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HMRC in immigration cases

Tier 1 (General) Migrants came to the UK, relying on points under the ‘points-based system’. On extension of leave within the UK, it was common for applicants to rely on a combination of employment and self-employment earnings. Unfortunately, there were instances of misreporting to HMRC or misreporting to the Home Office. Often, it’s apparent that these errors are genuine errors by person’s unfamiliar with HMRC reporting requirements, but equally, some applicants were genuinely involved in an effort to defraud the system.  The Home Office allegation would usually be that the Applicant has lied either to the Home Office or to HMRC.

The Home Office began to habitually check records HMRC records for all applicants for indefinite leave to remain against their Home Office records; there were considerable discrepancies for many applicants. Unfortunately, many of these errors were errors in HMRC records or errors that had been corrected by Applicant’s, or accountants of applicants who had made errors.

Notably, in one case, an Applicant was refused on two separate occasions due to problems with HMRC when it became apparent that he had been defrauded by his accountant and the correct tax was not paid to HMRC, despite the Applicant showing that he had made to his accountant.

Refusals on suspicion

The Home Office has continued to refuse cases on ‘character, conduct and associations’ under 322(5) Immigration Rules. A recent challenge in the case of Balajigari [2019] EWCA Civ 673 found that decision-makers at the Home Office were behaving improperly by failing to give Applicant’s the ability to explain themselves and give reasons why there may be discrepancies in figures. The judges held that if the Home Office suspects dishonesty or other poor conduct on the part of the Applicant, then there must be procedural fairness. The Home Office must make clear that there is a suspicion on the part of the Home Office and that the Applicant is given a chance to respond.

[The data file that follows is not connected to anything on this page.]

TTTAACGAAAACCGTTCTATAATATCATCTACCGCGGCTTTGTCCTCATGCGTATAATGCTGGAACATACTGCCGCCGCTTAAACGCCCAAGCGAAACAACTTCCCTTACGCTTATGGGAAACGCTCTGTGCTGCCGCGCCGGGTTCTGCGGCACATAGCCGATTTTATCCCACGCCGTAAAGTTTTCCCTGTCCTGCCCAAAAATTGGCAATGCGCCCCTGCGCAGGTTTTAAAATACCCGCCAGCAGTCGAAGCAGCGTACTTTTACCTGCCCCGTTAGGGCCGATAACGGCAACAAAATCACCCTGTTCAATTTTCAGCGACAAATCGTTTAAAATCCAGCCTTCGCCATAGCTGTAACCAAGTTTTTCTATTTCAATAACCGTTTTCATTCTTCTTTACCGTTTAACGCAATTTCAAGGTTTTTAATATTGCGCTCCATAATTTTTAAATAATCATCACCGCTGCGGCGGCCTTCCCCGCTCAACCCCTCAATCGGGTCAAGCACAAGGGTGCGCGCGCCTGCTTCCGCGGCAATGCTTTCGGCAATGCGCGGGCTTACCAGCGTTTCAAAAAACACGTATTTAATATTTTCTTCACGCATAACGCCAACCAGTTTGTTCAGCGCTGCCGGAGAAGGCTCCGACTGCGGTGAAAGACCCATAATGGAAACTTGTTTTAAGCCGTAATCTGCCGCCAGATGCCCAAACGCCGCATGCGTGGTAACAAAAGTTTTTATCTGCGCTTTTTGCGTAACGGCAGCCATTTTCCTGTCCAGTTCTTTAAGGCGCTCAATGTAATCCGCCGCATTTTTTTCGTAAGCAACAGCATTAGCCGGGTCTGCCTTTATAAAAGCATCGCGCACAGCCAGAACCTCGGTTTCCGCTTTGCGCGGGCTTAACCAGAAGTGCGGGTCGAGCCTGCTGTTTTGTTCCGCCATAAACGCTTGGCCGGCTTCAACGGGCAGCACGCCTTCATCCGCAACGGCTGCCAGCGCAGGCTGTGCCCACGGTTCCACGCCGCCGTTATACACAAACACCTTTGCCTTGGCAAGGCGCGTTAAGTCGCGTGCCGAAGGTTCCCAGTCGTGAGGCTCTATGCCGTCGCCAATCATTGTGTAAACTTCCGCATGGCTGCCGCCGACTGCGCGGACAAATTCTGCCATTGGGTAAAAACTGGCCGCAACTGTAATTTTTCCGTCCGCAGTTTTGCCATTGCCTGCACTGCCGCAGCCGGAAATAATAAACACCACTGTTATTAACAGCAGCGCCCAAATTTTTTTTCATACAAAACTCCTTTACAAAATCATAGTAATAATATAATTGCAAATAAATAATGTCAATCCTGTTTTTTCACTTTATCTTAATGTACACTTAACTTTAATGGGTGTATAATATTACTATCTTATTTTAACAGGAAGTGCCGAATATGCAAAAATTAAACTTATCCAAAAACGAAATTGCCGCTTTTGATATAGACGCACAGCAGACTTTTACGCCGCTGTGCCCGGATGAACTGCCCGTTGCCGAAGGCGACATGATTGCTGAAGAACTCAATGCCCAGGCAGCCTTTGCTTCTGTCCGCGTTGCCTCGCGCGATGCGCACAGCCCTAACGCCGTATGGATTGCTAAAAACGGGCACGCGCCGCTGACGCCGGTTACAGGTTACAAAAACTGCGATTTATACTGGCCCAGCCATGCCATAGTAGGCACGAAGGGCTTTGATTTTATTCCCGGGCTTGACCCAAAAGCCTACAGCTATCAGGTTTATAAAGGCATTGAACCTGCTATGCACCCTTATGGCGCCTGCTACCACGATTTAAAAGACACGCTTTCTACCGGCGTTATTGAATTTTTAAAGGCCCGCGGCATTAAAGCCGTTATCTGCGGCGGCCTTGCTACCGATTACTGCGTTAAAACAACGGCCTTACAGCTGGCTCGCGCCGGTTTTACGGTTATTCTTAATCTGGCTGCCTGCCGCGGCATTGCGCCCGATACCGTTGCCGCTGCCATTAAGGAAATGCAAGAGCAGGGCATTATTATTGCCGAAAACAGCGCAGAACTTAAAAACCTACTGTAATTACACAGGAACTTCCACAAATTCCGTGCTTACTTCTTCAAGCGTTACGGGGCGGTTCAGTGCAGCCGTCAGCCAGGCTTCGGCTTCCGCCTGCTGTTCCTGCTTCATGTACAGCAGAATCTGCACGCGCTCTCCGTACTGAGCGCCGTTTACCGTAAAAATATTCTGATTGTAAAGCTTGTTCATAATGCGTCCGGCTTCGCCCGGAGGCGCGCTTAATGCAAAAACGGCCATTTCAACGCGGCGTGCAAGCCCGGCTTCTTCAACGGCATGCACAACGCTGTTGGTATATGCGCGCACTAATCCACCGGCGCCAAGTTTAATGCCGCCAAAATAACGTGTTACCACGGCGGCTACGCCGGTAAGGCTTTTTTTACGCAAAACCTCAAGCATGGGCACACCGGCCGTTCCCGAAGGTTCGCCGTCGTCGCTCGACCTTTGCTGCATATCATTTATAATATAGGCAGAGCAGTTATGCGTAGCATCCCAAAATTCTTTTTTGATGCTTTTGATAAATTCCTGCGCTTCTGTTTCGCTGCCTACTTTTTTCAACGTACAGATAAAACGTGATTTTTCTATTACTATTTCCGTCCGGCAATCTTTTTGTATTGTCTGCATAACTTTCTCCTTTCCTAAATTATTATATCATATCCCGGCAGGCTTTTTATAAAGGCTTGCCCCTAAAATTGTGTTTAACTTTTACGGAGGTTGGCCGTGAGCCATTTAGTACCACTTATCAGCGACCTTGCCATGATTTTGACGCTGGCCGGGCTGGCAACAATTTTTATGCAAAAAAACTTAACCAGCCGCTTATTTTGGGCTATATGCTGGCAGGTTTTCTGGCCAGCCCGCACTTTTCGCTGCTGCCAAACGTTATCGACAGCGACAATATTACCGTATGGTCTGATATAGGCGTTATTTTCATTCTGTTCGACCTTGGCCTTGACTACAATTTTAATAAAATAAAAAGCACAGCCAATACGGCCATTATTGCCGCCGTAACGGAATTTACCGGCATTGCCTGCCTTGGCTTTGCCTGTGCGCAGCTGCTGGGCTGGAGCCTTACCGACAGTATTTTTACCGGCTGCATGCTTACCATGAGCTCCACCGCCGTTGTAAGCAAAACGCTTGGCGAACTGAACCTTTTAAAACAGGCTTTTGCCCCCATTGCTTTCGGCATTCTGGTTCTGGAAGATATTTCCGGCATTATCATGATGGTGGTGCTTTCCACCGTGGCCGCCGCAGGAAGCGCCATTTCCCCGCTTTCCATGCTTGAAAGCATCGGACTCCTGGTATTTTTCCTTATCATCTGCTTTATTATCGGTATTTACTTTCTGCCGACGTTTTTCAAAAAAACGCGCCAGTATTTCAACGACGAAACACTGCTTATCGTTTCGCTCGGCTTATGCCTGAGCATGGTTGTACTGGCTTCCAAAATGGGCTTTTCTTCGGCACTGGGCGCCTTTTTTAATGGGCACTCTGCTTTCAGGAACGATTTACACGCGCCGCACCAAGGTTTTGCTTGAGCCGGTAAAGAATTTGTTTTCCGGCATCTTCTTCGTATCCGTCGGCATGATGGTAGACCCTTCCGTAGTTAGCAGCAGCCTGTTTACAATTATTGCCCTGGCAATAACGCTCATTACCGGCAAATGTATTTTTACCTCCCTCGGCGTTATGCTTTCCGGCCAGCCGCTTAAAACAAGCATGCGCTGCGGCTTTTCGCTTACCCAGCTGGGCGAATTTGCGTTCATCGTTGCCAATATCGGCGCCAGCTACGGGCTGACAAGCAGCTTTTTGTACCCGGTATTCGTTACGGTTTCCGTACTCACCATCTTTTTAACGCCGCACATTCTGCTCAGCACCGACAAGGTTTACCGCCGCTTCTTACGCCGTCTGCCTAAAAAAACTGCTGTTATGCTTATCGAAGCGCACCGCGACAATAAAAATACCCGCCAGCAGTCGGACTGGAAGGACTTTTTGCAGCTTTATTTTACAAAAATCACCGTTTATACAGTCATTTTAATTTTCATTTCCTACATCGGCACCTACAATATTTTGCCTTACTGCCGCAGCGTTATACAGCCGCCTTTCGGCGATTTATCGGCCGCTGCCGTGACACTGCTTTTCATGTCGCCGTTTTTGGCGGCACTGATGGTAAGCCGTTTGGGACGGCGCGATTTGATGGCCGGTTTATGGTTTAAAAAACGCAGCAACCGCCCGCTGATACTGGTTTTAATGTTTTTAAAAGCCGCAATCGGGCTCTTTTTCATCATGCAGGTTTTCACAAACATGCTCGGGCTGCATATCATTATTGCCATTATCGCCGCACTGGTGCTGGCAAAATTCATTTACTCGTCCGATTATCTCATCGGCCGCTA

Subsequently, cases that have the same issues, i.e. cases were refused because of discrepancies, are being reviewed by the Home Office.  Unfortunately, these cases are only being reviewed, they are not granting leave, but taking into account explanations which might be proffered by the Applicant. If you are in this situation, you should take advice on your situation without delay. If you are representing an applicant whose case is in the Balajigari cohort of cases, then you will need full records from HMRC and from the Home Office records. You will then need to take a full statement from the Applicant and to present the evidence to the Home Office.  These are cases where a discrepancy has already been identified between the two sets of figures, but the explanation needs presenting to the Home Office. In some cases, it is worth instructing an independent accountant to review the paperwork with a view to working out what has occurred.

Contacting an accountant

Unfortunately, as an OISC caseworker, or immigration practitioner, you do not have experience of being a forensic accountant, even if it feels like it is necessary to become one at times! What is important is that an evidence table is made noting all the contradictory evidence. If the Applicant had an accountant at the time of the submission, they would often be able to provide details of correspondence detailing errors that may have occurred. If errors have occurred on the accountant side, rather than the applicant side, then it may be possible to obtain a confirmation from the accountant that the Applicant was not at fault.

Contact us:

Westkin Associates is a leading immigration law firm with expertise in every aspect of immigration law. For the best immigration services available, call us at: 020 7118 4546 or email us at: info@westkin.com

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